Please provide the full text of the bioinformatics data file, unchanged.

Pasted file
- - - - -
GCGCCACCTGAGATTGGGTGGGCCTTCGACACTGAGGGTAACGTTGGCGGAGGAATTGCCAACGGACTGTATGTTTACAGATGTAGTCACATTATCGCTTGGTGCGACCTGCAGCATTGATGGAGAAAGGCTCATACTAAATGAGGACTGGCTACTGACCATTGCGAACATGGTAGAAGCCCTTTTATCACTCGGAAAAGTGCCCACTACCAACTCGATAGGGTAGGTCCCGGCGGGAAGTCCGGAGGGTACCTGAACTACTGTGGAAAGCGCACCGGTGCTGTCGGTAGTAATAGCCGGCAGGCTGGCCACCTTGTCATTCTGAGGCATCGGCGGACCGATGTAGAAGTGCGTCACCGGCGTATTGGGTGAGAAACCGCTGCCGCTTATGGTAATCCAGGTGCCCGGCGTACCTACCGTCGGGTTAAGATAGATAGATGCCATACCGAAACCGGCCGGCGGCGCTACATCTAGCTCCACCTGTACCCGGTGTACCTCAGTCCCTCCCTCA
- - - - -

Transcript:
GCGCCACCTGAGATTGGGTGGGCCTTCGACACTGAGGGTAACGTTGGCGGAGGAATTGCCAACGGACTGTATGTTTACAGATGTAGTCACATTATCGCTTGGTGCGACCTGCAGCATTGATGGAGAAAGGCTCATACTAAATGAGGACTGGCTACTGACCATTGCGAACATGGTAGAAGCCCTTTTATCACTCGGAAAAGTGCCCACTACCAACTCGATAGGGTAGGTCCCGGCGGGAAGTCCGGAGGGTACCTGAACTACTGTGGAAAGCGCACCGGTGCTGTCGGTAGTAATAGCCGGCAGGCTGGCCACCTTGTCATTCTGAGGCATCGGCGGACCGATGTAGAAGTGCGTCACCGGCGTATTGGGTGAGAAACCGCTGCCGCTTATGGTAATCCAGGTGCCCGGCGTACCTACCGTCGGGTTAAGATAGATAGATGCCATACCGAAACCGGCCGGCGGCGCTACATCTAGCTCCACCTGTACCCGGTGTACCTCAGTCCCTCCCTCA